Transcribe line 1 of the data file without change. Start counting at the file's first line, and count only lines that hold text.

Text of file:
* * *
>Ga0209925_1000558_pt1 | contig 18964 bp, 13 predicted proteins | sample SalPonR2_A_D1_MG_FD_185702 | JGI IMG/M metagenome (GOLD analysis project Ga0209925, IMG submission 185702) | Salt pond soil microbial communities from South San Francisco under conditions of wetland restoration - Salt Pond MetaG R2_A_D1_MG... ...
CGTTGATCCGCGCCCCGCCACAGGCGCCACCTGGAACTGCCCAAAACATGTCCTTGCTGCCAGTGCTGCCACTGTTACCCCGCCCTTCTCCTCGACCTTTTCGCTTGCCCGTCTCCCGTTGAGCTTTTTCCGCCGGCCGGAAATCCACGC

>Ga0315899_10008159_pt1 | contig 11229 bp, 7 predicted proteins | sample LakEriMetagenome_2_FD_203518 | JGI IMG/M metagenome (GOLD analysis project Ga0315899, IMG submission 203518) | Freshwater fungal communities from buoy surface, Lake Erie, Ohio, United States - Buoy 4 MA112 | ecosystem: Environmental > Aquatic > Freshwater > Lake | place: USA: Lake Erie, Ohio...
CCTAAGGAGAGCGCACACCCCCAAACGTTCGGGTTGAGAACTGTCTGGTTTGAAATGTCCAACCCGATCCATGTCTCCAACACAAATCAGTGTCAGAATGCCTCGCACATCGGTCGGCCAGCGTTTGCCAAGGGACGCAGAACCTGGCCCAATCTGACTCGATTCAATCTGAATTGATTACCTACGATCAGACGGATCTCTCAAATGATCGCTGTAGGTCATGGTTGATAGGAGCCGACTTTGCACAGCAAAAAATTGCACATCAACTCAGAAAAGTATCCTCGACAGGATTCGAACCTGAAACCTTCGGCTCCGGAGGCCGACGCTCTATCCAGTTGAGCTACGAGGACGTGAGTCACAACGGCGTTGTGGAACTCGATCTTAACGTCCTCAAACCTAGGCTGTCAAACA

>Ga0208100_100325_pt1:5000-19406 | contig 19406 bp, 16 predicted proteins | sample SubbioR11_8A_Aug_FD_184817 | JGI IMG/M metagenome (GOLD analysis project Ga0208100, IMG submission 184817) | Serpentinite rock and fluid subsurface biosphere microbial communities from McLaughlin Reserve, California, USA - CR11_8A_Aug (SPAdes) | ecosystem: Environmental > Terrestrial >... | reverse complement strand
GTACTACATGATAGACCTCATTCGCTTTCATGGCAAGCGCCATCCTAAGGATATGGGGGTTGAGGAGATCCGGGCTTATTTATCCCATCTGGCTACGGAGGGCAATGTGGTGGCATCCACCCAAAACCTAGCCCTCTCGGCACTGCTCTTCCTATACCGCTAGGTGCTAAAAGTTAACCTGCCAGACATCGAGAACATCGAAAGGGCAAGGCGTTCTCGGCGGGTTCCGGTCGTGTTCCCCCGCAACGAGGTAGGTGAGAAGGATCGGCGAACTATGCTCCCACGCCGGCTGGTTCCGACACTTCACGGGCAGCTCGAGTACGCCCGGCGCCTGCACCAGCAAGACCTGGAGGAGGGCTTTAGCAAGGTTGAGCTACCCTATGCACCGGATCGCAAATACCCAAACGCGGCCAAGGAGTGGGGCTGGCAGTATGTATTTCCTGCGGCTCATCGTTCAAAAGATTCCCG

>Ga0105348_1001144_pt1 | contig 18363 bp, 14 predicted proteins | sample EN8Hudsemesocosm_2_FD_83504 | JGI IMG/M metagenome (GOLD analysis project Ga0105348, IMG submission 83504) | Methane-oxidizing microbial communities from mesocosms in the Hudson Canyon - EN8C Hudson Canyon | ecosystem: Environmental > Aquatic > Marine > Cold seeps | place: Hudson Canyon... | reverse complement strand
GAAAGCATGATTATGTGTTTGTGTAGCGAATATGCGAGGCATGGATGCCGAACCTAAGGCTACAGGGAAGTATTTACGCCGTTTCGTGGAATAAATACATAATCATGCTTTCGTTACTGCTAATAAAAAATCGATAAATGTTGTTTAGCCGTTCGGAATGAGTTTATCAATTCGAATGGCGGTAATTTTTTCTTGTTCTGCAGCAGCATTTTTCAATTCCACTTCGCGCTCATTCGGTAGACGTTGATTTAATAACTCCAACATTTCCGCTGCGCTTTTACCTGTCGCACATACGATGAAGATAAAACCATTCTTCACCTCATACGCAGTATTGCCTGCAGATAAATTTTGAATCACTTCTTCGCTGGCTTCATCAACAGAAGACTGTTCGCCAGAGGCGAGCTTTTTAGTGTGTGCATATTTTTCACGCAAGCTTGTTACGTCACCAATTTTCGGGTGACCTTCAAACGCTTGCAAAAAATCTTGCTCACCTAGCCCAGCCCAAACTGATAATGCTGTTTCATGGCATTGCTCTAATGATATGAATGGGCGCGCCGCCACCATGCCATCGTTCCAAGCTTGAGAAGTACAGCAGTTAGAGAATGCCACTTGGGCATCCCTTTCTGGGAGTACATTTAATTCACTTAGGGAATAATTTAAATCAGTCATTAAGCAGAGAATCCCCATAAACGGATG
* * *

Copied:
>Ga0209925_1000558_pt1 | contig 18964 bp, 13 predicted proteins | sample SalPonR2_A_D1_MG_FD_185702 | JGI IMG/M metagenome (GOLD analysis project Ga0209925, IMG submission 185702) | Salt pond soil microbial communities from South San Francisco under conditions of wetland restoration - Salt Pond MetaG R2_A_D1_MG... ...